If you haven’t checked it out yet, I’ve added a tab called ‘Conscious Traveler‘ at the top bar. I originally called it ‘Responsible Tourism’ but I decided to change it for a few reasons. I think the term ‘responsible’ makes it sound like it is the person’s obligation to make things right – although it would be nice, I think it’s not about responsibility – it’s about education and being conscious. Also, there’s a big different between ‘tourism’ and ‘traveling’ and I am a traveler – so are you, my readers because if you were a tourist, you wouldn’t be reading up on ideas and thoughts about different cultures – rather be interested in going to a place and sight-seeing. A tourist sees but a traveler experiences. It’s different.
The term ‘conscious traveler’ is not a term I made up but it’s also not a popular term with a set of definitions. So, conscious traveler as I define it:
The term conscious traveler incorporates travelers who are not only environmentally aware but also economically, socially and politically aware when visiting new locations. It also refers to travelers who really immerse themselves into the culture and respect and appreciate each moment.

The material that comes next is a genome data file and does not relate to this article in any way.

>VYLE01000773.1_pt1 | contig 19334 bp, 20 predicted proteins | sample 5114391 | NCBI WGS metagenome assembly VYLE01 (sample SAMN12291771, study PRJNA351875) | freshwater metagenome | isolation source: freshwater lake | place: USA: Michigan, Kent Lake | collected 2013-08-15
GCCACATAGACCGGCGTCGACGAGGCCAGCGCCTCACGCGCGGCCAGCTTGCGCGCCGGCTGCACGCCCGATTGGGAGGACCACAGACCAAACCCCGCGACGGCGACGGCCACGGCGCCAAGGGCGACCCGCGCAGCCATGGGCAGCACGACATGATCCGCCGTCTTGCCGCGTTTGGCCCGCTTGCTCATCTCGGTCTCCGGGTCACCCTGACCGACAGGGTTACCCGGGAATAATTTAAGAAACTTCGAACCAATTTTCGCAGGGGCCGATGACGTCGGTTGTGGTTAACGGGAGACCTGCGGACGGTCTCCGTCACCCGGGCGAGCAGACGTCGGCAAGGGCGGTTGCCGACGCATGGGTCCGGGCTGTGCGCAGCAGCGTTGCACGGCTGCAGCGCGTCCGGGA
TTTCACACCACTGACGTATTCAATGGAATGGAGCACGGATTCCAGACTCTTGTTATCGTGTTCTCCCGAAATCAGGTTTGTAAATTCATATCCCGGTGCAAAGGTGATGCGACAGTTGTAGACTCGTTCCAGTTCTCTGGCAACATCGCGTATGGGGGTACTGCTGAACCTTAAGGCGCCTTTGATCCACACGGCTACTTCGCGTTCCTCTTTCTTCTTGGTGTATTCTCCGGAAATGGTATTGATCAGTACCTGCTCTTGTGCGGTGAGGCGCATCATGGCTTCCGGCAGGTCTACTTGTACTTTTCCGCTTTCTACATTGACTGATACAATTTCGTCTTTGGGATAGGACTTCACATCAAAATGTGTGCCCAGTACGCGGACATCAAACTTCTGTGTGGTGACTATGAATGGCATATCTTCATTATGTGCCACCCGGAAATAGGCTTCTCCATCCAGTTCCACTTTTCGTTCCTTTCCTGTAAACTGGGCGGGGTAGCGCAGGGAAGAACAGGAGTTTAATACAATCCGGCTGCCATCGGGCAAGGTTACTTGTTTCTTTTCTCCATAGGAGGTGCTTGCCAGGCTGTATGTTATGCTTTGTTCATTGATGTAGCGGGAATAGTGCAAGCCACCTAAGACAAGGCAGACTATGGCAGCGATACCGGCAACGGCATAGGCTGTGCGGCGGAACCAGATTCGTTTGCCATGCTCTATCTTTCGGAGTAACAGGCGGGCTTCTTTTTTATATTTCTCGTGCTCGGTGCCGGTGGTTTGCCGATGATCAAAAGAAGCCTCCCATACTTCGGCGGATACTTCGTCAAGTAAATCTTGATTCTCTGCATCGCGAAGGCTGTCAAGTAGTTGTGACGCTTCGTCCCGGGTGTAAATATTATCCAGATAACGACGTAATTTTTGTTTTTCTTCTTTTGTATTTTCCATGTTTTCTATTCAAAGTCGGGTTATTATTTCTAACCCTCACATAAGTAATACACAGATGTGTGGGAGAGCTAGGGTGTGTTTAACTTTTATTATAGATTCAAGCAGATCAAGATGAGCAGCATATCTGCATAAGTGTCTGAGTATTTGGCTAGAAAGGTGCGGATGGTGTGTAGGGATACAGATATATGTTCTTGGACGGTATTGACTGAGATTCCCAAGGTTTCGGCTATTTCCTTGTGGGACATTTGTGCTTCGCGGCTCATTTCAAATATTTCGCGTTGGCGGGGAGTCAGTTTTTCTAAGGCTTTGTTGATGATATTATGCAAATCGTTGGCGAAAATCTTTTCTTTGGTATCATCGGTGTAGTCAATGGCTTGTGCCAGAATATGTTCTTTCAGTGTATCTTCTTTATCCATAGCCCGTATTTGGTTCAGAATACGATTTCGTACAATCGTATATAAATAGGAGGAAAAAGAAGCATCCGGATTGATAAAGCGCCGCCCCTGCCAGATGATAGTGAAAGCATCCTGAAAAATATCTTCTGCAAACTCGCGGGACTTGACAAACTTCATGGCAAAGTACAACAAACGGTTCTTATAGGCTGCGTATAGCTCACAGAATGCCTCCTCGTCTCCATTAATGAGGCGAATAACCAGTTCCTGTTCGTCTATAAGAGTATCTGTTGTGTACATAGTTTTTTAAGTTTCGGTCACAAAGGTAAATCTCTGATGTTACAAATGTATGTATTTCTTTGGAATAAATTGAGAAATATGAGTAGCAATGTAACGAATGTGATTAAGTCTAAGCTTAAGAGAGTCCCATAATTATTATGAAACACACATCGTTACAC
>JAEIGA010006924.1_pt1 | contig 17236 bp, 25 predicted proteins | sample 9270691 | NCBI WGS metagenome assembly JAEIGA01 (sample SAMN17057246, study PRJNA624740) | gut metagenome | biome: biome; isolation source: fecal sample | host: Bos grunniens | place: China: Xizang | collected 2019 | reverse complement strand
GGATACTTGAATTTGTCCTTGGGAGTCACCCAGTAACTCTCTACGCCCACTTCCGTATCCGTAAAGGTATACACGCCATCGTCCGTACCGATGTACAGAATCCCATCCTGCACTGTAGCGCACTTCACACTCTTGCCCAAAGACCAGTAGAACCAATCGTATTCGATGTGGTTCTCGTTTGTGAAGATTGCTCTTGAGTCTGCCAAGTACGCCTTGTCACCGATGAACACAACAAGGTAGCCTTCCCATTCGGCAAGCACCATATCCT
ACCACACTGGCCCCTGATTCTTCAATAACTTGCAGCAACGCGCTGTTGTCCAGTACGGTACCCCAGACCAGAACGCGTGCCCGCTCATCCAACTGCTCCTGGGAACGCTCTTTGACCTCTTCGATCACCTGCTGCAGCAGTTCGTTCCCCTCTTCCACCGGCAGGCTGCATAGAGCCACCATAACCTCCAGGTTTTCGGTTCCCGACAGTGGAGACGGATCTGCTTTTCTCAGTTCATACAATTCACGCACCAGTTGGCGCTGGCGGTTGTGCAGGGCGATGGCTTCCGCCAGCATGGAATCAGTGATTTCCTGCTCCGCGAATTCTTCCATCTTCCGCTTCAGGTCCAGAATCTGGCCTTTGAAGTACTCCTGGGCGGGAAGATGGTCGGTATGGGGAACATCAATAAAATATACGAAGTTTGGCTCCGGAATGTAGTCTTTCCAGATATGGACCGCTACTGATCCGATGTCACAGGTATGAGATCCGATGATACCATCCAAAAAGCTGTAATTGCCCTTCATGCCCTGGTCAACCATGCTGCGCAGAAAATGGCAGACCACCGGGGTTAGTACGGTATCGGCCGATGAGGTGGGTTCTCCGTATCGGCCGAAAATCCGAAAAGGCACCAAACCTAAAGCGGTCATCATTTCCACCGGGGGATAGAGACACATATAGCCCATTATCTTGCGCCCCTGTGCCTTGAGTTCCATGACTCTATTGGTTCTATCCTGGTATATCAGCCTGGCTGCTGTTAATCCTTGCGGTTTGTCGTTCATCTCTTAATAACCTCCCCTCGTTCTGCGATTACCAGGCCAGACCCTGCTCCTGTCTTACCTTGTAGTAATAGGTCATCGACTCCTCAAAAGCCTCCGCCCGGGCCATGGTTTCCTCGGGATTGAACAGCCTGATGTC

The key terms here are ‘aware, appreciate and respect.’
Photo from columbiamissourian.com
As you may have read, I have written several posts on the issue of ‘voluntourism’ in this blog before. Voluntourism is one of the main topics/concerns I bring up when I talk about being a conscious traveler. I recently came across an article on the Huffington Post and I thought I’d share it with you. Daniela Papi, who wrote the article, has been someone I’ve been following for a while – ever since I became aware of the issues surrounding voluntourism. She’s a great thought leader on the issue and I am so happy to see her advocating and being the voice – reaching out to a greater audience through outlets like the Huffington Post especially during a high travel season – and also because more and more people are looking into volunteering overseas.
The article brings out a lot of great points. Make sure to check out her article “Voluntourism: What Could Go Wrong When Trying To Do Right?“
The article also appeared in the Good Intentions Are Not Enough blog and Daniela’s own blog, Lessons I Learned. Also, follow Daniela on Twitter to get more information on Voluntourism and help spread the word!